Where do you guys keep your reserves

13 Replies

Where do you guys keep your reserve funds?  It seems like a waste to just have them sitting in a checking or savings account, but other accounts usually either have risk, or make it hard to pull the money out.  Does anyone have any clever investments to keep their reserves in?

Thanks,

Teague

My reserves are my HELOC. My monthly rents go in, my expenses come out.

It is a 200K line that fluctuates depending on whether I have a flip on the go or some other short term investment. 

Immediate liquid reserves- High yield savings

Semi liquid - short term RE crowd funding

60 day plus - Equity within my properties. I keep a few properties mortgage free which allows me to finance them if needed at a later point.

@Teague Anderson

As anyone that's had an emergency can tell you, there is a ton of value in keeping your reserves liquid. Given that, I definitely recommend checking out interest rates with Credit Unions near you. They tend to be a solid bet for savings interest rates.

I've asked this question a few times before with many different responses.  I keep my "emergency funds" or anything I think I will need fast for my next deal in a Ally Savings account.  Not like home run interest rates but at least its earning something.

Robert E Bogino, Real Estate Agent

I keep them in a credit union checking account that currently pays about 1.35% on up to $20k, when certain conditions are met.  There are also online savings accounts you can get similar or even a little better return.  

Larry Fried, Real Estate Agent in OR (#201211636)

@Teague Anderson Unless large pools of money (greater than a few hundred thousand), it doesn't make sense to go through all the trouble of finding a higher savings account (with interest rates being so low). Go with your most convenient, liquid option.

For instance, even with $20K at 2% (not many, or any, bank will offer you that high of a rate), you will "earn" only $400/year or $33.33/month or a measly $1.09/day. That hardly warrants the effort.

Like @Thomas S. our liquidy is in our line of credit. We don't keep a ton of money in checking or savings and in turn aggressively pay down debt when we can while I also do fairly high payroll deductions for 401k and stock purchase plan. If you saw my checking account you would think we're broke :) Luckily our line of credit is large enough we can do major expenses and pay "cash" for smaller properties so it's easier just to pay that back off as quickly as we can instead of paying 4% on the money compared to earning 1% in a higher yield savings.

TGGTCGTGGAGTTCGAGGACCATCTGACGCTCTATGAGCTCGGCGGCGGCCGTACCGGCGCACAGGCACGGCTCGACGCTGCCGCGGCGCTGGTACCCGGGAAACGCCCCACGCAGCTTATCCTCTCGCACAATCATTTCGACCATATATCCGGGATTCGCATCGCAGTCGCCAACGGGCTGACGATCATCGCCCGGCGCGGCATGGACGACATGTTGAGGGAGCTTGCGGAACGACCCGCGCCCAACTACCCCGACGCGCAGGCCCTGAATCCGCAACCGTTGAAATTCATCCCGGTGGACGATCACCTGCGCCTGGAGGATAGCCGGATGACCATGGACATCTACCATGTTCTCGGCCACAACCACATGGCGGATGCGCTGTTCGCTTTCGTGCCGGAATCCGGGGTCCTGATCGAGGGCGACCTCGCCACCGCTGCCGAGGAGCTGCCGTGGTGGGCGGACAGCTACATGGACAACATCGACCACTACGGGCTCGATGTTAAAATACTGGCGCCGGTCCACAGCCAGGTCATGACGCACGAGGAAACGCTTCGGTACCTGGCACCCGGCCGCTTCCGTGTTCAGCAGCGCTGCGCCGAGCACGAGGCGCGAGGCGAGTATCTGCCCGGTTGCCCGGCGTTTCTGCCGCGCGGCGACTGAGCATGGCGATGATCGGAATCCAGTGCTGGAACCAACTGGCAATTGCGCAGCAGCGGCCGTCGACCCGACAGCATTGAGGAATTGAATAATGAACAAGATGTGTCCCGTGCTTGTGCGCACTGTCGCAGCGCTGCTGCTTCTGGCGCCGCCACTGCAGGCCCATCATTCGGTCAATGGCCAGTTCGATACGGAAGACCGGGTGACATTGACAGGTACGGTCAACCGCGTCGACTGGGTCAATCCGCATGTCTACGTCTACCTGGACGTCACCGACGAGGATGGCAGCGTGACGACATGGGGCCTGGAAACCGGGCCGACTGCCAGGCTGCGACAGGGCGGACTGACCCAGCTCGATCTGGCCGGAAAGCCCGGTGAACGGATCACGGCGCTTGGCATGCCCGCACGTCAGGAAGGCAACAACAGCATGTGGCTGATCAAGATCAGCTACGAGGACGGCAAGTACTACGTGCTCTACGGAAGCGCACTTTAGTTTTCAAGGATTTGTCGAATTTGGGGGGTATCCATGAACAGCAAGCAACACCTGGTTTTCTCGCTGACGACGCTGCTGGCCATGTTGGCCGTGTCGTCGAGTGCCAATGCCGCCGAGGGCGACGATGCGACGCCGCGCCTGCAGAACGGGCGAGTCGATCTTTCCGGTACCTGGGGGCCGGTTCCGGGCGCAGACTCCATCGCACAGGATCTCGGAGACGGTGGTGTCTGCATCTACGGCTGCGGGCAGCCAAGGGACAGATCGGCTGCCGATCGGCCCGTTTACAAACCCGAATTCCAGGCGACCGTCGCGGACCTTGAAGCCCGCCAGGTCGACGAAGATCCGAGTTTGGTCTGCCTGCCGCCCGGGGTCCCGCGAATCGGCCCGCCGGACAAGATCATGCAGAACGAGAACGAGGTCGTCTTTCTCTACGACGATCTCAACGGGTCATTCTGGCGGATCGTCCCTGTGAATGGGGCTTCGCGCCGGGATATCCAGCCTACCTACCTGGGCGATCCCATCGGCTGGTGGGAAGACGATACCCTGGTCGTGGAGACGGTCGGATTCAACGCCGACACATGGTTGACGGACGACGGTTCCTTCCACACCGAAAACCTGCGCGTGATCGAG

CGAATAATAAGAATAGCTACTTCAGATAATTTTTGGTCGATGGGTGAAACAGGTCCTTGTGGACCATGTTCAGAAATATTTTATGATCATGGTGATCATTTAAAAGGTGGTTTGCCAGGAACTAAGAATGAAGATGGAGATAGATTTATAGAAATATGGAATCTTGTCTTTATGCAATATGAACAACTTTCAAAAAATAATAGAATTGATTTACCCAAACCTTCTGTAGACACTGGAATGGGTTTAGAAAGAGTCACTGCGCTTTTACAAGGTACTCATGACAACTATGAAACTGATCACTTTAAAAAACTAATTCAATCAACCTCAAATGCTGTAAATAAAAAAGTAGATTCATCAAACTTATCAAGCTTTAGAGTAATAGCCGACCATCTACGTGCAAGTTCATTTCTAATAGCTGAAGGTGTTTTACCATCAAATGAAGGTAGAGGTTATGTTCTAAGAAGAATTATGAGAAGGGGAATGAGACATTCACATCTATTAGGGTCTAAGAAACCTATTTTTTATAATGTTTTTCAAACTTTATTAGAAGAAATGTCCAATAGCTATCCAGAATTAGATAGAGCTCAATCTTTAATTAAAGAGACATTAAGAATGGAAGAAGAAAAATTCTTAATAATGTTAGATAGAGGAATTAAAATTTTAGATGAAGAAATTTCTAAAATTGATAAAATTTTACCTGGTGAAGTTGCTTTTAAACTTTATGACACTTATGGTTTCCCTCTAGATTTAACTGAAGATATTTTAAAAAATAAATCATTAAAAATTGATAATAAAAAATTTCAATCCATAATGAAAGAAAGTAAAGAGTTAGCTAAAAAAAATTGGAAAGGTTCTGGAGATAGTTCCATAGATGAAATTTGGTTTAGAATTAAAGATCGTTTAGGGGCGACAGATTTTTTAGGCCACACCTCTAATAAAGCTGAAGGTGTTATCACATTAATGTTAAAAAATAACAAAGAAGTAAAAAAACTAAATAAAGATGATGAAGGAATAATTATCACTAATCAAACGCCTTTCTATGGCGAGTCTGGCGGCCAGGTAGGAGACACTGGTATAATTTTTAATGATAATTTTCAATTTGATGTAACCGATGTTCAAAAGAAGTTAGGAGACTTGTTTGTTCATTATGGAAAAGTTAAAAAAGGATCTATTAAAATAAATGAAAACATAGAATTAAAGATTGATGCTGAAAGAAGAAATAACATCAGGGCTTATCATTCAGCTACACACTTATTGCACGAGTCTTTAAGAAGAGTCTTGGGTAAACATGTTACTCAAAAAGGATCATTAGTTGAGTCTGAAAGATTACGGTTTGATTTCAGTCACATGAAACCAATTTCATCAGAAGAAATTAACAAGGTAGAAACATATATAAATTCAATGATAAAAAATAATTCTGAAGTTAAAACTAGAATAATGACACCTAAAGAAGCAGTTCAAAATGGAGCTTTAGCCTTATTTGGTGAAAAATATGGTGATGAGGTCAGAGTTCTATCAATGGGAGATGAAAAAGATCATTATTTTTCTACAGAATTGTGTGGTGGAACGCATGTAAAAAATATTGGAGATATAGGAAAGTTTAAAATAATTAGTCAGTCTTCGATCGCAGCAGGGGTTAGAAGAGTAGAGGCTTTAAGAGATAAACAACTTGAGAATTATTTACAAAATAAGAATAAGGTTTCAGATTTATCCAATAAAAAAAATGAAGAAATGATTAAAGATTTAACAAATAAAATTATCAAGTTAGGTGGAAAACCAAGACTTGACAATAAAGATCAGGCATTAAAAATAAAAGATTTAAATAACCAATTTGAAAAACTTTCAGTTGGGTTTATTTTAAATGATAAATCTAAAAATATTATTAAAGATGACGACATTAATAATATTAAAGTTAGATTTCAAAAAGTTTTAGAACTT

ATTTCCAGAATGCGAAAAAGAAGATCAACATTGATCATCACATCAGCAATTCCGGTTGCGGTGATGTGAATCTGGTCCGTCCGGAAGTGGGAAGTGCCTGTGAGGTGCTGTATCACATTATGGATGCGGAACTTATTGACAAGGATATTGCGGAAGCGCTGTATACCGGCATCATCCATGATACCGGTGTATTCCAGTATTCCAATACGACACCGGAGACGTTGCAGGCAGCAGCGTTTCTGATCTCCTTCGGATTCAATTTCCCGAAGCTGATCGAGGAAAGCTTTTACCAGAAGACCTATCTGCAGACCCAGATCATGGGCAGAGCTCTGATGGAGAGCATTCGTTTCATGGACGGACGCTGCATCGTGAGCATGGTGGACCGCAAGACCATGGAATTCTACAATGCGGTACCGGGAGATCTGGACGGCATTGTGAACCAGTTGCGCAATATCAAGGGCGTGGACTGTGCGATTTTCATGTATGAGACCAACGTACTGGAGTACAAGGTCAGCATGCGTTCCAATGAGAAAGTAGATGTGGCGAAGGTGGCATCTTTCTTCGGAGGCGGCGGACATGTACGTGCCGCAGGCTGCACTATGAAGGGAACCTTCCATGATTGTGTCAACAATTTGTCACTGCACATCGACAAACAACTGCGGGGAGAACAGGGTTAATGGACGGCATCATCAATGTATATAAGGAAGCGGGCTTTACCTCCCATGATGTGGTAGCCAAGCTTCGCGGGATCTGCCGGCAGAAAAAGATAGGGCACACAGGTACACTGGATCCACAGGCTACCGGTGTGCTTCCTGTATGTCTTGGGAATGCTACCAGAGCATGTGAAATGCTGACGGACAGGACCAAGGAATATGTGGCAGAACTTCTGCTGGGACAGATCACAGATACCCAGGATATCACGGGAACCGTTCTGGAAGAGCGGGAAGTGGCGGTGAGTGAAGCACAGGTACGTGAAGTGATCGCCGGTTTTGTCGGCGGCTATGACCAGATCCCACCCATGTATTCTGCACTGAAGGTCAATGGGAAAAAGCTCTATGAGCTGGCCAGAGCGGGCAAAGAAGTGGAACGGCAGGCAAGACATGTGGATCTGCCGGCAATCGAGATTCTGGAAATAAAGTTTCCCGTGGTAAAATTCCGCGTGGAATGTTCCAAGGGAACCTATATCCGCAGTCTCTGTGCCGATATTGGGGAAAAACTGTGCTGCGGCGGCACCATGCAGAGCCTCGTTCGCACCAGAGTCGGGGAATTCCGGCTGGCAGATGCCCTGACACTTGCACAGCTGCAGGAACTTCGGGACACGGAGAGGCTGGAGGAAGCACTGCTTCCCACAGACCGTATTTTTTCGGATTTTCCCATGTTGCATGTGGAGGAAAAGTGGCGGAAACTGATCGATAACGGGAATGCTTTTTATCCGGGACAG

I'm similar in that I don't keep much in checking (treat more as an inbox/outbox) and immediate emergency reserves in online savings like those already mentioned. The warchest / opportunity fund I keep using the infinite banking concept which there are plenty of threads on.

For those who use lines of credit, is that only for acts-of-god types of repairs or vacancies, or for ordinary capex, like a new roof?  If the latter, it seems (dare I say?) foolish to go into debt to pay for expected repairs.  

Also, will a bank consider a line of credit as a reserve when they're deciding whether to approve your loan or not?

Originally posted by @Teague Anderson :

For those who use lines of credit, is that only for acts-of-god types of repairs or vacancies, or for ordinary capex, like a new roof?  If the latter, it seems (dare I say?) foolish to go into debt to pay for expected repairs.  

Also, will a bank consider a line of credit as a reserve when they're deciding whether to approve your loan or not?

It's a catch all for everything for me. I don't consider it "debt" necessarily since my cash is sitting as a principal reduction on the line compared to sitting in a savings account earning squat. I could literally move "cash" into my account in less than a minute through online banking. The only risk I'd say you run is if for some reason the bank freezes the line. I'm a stickler for credit so that helps with the likelihood of it not getting closed out.

Join the Largest Real Estate Investing Community

Basic membership is free, forever.